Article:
A wide variety of bit types are commonly used to drill out frac and bridge plugs, including flat-faced TCI mills, PDC bits, steel tooth bits and tungsten carbide bits. The bits are run on rotary and motor applications and are often used with coiled tubing. Bit sizes are driven by the casing size used in the completion process and range from 3 7/8 in. to 4 7/8 in. for most applications.

Each standard bit poses a problem when used for plug drill-out operations. These difficulties range from being overly aggressive and requiring excessive torque, to being too passive or not sufficiently aggressive. Torque problems can include motor stalls, producing large pieces of plug material that are difficult to circulate out of the hole, resulting in prematurely worn or severely damaged cutting structures.

Bit wear problems are a key issue in drilling out plugs. Common bridge and frac plugs consist of various combinations of body materials – composites, brass, thermoplastics, cast iron metal and ceramic inserts. These materials utilized in different frac and bridge plug designs present several drilling challenges that the bit cutting structure must address.

The hole wall, casing, slips and insert areas require the bit cutting structure be able to destroy ceramic or cast iron and dislodge titanium alloy inserts from the hole or casing wall. The bit must also be sufficiently durable to withstand continuous contact with the casing wall and lodged inserts of the frac plug.

Drilling the plug body and filler materials require that the cutting structure be able to destroy the aluminum, brass or composite filler materials to a cutting size for easy circulation out of the well, as well as withstand the occasional insert or slip impact.

The mandrel and filler materials require that the cutting structure be able to destroy the aluminum, brass or composite material and that the cutting structure be strong enough to withstand the materials and torque associated with cutting them.

In addition, the bit must withstand fluid pressure from drilling into the completion’s isolated zones. During hydraulic fracturing operations, the plugs isolate high-pressure fluid. When the plug is drilled, the pressurized fluid is released and subjects the drill bit to pressure spikes. Maintaining bearing life requires a pressure compensation system capable of handling these rapid variations in downhole pressure.

Plug Drilling Technology

A pressure attenuator has been added to the SlipStream’s lubrication system to mitigate pressure spikes at the seal area, providing the canister compensator with time to react without releasing grease, a common concern after pressure spikes.

A pressure attenuator has been added to the SlipStream’s lubrication system to mitigate pressure spikes at the seal area, providing the canister compensator with time to react without releasing grease, a common concern after pressure spikes.

Varel’s SlipStream bit design has both steel tooth and TCI cutting structures on each cone of the bit. The unique design places the TCI cutting structure on the outside of the cone, where heavy wear occurs from drilling hard frac plug components, and a steel tooth cutting structure on the inside to drill the composite and softer material parts of the plug.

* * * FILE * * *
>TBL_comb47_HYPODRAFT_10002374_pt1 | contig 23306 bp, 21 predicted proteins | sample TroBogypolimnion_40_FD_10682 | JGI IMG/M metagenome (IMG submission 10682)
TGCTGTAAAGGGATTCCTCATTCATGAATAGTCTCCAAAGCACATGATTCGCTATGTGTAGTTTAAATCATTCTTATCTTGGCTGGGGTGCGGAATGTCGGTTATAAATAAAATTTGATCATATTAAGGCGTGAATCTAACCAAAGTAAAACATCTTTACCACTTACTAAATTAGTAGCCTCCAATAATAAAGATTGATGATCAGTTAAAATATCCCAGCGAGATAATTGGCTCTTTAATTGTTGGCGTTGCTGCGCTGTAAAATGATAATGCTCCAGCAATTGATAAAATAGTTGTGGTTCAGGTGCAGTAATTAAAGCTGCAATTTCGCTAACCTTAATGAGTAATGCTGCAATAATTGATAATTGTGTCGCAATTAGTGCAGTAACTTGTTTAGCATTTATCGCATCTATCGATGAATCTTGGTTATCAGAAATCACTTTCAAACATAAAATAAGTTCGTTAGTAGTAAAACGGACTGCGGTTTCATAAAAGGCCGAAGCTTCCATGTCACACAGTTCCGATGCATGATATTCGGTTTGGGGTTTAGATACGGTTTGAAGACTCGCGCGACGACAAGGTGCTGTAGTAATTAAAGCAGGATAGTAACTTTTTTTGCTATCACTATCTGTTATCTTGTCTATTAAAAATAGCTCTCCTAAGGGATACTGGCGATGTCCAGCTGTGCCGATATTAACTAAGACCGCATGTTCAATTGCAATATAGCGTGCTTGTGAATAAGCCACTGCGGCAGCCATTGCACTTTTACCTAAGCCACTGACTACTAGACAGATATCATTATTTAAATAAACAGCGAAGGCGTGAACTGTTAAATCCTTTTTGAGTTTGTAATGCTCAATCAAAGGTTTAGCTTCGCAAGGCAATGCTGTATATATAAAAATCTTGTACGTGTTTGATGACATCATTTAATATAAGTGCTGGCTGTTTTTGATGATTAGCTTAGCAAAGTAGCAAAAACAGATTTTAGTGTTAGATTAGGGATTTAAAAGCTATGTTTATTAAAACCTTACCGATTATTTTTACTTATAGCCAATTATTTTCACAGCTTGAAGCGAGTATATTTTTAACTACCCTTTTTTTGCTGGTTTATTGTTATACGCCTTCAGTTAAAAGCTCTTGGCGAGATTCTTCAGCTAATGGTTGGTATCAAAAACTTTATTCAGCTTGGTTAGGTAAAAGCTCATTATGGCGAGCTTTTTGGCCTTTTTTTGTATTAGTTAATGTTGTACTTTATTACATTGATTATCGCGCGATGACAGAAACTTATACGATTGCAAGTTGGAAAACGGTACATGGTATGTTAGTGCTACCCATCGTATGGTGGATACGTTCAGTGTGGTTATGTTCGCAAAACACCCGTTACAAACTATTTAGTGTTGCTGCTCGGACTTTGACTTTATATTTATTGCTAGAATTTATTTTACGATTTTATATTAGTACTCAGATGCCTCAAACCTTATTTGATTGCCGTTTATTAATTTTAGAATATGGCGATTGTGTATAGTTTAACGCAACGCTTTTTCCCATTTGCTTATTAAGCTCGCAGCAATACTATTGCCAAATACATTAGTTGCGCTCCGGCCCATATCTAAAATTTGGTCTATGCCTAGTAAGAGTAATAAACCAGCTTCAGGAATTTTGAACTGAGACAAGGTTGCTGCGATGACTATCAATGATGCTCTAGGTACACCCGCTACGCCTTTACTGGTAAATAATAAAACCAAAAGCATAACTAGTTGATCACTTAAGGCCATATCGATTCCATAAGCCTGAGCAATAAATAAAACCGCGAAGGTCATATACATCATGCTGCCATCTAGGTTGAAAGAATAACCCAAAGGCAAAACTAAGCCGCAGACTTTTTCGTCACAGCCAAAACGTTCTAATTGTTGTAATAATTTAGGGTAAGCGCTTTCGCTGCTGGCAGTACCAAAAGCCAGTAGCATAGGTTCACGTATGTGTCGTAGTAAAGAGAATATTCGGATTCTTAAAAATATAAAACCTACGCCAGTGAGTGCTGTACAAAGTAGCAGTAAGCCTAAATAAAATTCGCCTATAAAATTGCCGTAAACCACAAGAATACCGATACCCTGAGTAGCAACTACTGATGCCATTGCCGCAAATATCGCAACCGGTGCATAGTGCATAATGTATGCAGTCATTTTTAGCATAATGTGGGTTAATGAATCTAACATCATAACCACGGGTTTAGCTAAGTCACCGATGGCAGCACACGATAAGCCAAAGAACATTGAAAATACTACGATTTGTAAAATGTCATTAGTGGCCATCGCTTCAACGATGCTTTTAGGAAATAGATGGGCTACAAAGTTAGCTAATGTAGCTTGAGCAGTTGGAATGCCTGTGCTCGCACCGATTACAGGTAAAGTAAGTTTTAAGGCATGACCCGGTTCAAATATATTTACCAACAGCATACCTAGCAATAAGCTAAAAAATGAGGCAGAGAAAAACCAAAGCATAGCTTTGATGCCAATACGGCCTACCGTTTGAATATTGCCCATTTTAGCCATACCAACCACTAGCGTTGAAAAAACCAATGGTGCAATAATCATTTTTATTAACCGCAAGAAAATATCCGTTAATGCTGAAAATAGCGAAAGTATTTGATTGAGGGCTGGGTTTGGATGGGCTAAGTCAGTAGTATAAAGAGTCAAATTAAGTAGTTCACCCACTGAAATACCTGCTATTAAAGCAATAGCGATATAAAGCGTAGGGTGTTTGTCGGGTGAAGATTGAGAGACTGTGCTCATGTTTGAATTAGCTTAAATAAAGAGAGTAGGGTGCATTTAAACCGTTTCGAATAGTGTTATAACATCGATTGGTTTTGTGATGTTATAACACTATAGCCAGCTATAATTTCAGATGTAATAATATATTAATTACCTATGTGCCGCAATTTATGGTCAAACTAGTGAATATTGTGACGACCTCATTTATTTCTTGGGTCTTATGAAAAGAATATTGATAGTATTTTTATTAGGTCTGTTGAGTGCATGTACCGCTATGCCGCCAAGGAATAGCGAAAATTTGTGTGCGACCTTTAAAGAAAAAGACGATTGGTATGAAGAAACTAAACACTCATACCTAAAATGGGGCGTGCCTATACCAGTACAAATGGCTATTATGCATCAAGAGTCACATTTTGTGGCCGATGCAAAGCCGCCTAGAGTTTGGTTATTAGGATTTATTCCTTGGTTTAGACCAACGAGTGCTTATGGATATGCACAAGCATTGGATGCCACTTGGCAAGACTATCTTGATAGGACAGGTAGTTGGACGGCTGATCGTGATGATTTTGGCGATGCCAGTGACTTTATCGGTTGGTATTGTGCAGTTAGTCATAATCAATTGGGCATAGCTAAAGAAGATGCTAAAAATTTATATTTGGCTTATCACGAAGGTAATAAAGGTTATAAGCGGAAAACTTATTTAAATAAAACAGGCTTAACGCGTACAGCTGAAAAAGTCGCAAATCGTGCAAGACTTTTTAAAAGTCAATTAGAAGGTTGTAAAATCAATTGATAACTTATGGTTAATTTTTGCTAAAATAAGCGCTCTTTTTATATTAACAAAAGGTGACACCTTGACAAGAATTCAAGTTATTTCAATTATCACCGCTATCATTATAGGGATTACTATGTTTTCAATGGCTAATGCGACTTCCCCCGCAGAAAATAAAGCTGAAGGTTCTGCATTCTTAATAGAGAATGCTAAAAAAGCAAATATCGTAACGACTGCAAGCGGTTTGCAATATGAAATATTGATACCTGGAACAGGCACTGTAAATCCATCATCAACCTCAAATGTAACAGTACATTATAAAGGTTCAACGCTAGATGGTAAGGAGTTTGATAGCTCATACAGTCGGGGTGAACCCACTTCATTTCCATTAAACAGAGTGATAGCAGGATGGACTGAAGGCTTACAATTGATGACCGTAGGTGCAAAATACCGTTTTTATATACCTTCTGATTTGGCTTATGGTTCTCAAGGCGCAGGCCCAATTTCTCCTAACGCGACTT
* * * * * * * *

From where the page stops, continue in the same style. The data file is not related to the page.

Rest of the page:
The fit-for-purpose tungsten carbide inserts are subjected to a patented high energy tumble process to increase durability. Short and closely spaced steel tooth inner rows are fully covered by DC30 premium welded hard metal to provide tooth durability resulting in small cuttings for easy transport.

Bit life is further enhanced with a patented bearing seal design that increases reliability with greater resistance to pressure spikes and mud packing. Seals are manufactured from a highly saturated nitrile (HSN) material with more thermal stability, broader chemical resistance and greater tensile strength. Pressure fluctuations experienced when drilling out each completion interval is addressed with a conical seal gland that is positioned to better handle and maintain a preferred sealing location and interface. Thermal insulation of the seal is also provided netting a lower operating temperature for the seal.

“During hydraulic fracturing operations, the plugs isolate high-pressure fluid. When the plug is drilled, the pressurized fluid is released and subjects the drill bit to pressure spikes. Maintaining bearing life requires a pressure compensation system capable of handling these rapid variations in downhole pressure.”

A common result of pressure spikes is cone pumping, in which grease can be lost through a compensator relief. A patented pressure attenuator added to the lubrication system mitigates the pressure spikes at the seal area, providing the newly designed canister compensator time to react without releasing grease. The new compensator design used in SlipStream bits results in an increase in grease volume of 200% for the 4 ½-in. and 4 ¾-in. SlipStream product. With the increased volume of grease, the bearings last longer and run cooler increasing bit efficiency and life.

The SlipStream bit was achieved through cutter research and bit design focused on cutter performance when drilling out metal and composite materials commonly encountered with bridge and frac plugs. The dual cutting structure of the SlipStream design improves the efficiency and reduces the cost of producing unconventional assets.

A recent West Virginia SlipStream application resulted in 68 plugs being drilled by one bit, attesting to the longevity of the cutting structure and efficiency of the design. The SlipStream bit addresses the new challenges presented by the metal, composite and elastomer components encountered while drilling bridge and frac plugs in multi zone completion wells. DC

SlipStream is registered trademark of Varel.